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In re Aboud

Supreme Court of Nevada

December 19, 2013

In the Matter of the MICHAEL ABOUD AND BETTY JO ABOUD INTER VIVOS TRUST DATED JANUARY 5, 1979, as amended.
v.
Michelle Rae Aboud Sheppard and Michael Aboud, Respondents. I.C.A.N. Foods, Inc.; Kendall Swensen, as Personal Representative of the Estate of Betty Jo Aboud; and David Braheem Aboud, Appellants, Michelle Rae Aboud Sheppard, Cross-Appellant,
v.
I.C.A.N. Foods, Inc.; Kendall Swensen, as Personal Representative of the Estate of Betty Jo Aboud; and David Braheem Aboud, Cross-Respondents.

Lemons, Grundy & Eisenberg and Tiffinay B. Pagni, Robert L. Eisenberg, and Douglas R. Brown, Reno, for Appellants/Cross-Respondents.

J. Douglas Clark Attorney at Law, Ltd., and J. Douglas Clark, Reno, for Respondent/Cross-Appellant Michelle Rae Aboud Sheppard.

Michael Aboud, Sun Valley, in Proper Person.

BEFORE PICKERING, C.J., HARDESTY and SAITTA, JJ.

OPINION

HARDESTY, J.:

This appeal and cross-appeal concern trust property that was transferred from the trust to a limited partnership for consideration and by consent of all of the trust beneficiaries. Subsequently, the partnership transferred

Page 942

the property to a third-party business. We must now determine whether the in rem jurisdiction over trust assets conferred upon a district court by NRS 164.010(1) and NRS 164.015(6) permits that court to impose a constructive trust on this previous trust property based on the alleged improper transfer made by the partnership to the third party. We also must address whether the district court erred by entering a personal monetary judgment against the former trustee and the third party holding former trust assets based on the district court's in rem jurisdiction.

Because in rem jurisdiction only extends to property and the disputed assets were no longer trust property after they were transferred to the limited partnership, we conclude that NRS 164.010(1) and NRS 164.015(6) did not confer jurisdiction upon the district court to enter a constructive trust on those assets and a personal monetary judgment against the former trustee and third-party company. Because the claims against the former trustee arose from alleged breaches of fiduciary duties to the limited partnership and not to the trust, the district court erred by entering a personal judgment against the former trustee in a trust accounting action.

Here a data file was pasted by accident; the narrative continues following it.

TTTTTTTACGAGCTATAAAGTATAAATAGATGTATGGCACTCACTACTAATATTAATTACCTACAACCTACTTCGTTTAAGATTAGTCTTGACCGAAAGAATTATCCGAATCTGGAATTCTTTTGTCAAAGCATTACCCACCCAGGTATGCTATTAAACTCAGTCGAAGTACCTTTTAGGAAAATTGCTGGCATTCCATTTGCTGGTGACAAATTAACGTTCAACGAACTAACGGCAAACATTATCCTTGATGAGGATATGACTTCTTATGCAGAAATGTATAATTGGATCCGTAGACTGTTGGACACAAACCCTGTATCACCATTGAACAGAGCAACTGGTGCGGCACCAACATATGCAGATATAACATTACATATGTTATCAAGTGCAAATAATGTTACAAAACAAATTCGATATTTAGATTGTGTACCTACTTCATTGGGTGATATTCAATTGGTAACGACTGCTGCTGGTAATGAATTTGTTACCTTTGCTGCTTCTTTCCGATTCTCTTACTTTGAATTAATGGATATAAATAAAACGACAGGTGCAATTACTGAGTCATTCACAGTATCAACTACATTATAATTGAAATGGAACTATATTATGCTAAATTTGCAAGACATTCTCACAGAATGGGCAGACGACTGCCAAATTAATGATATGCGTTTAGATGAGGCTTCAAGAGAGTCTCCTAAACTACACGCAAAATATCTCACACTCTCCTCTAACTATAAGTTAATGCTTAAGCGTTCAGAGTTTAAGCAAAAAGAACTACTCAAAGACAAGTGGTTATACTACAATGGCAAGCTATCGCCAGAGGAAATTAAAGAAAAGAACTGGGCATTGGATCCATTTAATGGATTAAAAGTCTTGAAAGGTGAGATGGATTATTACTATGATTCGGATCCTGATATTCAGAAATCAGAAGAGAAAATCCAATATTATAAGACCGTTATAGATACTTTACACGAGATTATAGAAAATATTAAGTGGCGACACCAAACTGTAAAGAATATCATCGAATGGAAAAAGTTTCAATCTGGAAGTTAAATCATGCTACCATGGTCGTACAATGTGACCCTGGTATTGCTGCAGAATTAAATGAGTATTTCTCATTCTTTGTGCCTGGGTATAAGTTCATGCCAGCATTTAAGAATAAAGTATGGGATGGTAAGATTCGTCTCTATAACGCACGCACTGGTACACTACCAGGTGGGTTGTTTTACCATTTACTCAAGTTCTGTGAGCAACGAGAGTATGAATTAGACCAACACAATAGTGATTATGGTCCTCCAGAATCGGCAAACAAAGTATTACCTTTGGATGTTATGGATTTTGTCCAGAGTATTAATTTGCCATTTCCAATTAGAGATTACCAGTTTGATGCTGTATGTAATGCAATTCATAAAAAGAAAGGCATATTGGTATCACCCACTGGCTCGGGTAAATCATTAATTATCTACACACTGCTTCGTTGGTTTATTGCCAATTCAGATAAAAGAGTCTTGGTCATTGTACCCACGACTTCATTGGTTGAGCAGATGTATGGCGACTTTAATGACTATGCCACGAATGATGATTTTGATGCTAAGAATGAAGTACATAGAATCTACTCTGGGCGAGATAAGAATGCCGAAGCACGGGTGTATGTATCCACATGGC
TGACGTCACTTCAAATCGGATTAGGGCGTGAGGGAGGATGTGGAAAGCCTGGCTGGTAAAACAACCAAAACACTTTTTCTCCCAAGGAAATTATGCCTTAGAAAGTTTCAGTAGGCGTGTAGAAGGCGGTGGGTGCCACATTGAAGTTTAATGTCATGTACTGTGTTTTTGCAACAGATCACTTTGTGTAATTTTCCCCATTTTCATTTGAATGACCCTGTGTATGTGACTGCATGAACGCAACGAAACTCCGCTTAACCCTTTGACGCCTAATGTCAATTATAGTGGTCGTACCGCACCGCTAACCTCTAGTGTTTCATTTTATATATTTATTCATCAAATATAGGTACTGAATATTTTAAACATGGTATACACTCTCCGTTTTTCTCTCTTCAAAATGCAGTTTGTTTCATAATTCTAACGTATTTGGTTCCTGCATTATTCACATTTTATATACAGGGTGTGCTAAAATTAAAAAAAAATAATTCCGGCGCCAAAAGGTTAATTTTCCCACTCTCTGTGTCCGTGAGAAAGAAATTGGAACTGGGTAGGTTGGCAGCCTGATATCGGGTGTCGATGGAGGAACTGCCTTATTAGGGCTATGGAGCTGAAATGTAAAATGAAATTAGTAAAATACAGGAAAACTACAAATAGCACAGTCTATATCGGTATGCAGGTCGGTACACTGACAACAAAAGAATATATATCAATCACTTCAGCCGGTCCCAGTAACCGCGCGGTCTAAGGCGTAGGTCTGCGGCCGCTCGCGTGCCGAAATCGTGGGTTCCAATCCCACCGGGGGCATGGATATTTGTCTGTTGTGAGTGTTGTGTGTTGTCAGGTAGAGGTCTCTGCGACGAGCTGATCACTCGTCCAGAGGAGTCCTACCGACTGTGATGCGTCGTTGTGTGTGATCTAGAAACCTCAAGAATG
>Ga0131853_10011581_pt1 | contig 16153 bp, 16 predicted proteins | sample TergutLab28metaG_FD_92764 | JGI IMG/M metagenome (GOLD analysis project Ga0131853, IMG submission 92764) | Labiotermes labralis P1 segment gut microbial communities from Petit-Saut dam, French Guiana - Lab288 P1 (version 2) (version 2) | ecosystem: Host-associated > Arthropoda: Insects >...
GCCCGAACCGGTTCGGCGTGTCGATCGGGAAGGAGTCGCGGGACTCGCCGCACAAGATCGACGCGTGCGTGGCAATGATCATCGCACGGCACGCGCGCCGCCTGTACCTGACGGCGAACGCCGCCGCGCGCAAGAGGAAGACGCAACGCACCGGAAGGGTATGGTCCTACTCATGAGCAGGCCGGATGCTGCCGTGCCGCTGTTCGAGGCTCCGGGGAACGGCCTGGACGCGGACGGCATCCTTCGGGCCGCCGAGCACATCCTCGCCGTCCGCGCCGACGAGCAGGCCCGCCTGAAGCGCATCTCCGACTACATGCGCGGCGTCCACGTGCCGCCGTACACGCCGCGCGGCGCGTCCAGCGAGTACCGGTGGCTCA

FACTS

In 1979, Betty Jo and Michael Aboud, a married couple, created an inter vivos trust, which they amended in 1983 and again in 1993. The inter vivos trust's assets consisted of various real property and a restaurant known as The Griddle.

Michael Aboud died in 1998, and, pursuant to the trust's terms, the trust assets were divided and distributed into a survivor's trust and an irrevocable residual trust. The residual trust named as beneficiaries the couple's four adult children: appellant/cross-respondent David Braheem Aboud, respondent Michael J. Aboud, respondent/cross-appellant Michelle Rae Aboud Sheppard, and Robin Maureen Aboud Gonzales.[1] Betty Jo and Michael Sheppard, Michelle's husband, were the successor co-trustees of both trusts.

On the advice of estate planning counsel, Betty Jo and the Aboud children created the Aboud Family Partners Limited Partnership in 1999. Its primary purpose was to own, develop, lease, manage, and sell real property. The partnership agreement named Betty Jo, Michael Sheppard, and the survivor's trust as general partners. Pursuant to the terms of the agreement, the general partners had exclusive authority to transfer and control the partnership assets. The residual trust and the other Aboud family members, including Michelle, were limited partners who did not have the right to participate in partnership business. Notably, the partnership agreement also contained a clause requiring binding arbitration for " [a]ny controversy or claim arising under this Partnership Agreement."

In December 2000, Betty Jo and Michael Sheppard, as cotrustees of both the survivor's trust and the residual trust, transferred all of the trusts' assets to the partnership, including The Griddle restaurant. In exchange for the transfer, the residual trust received a 49.18% share in the partnership, and the survivor's trust received a 28.62% interest in the ...


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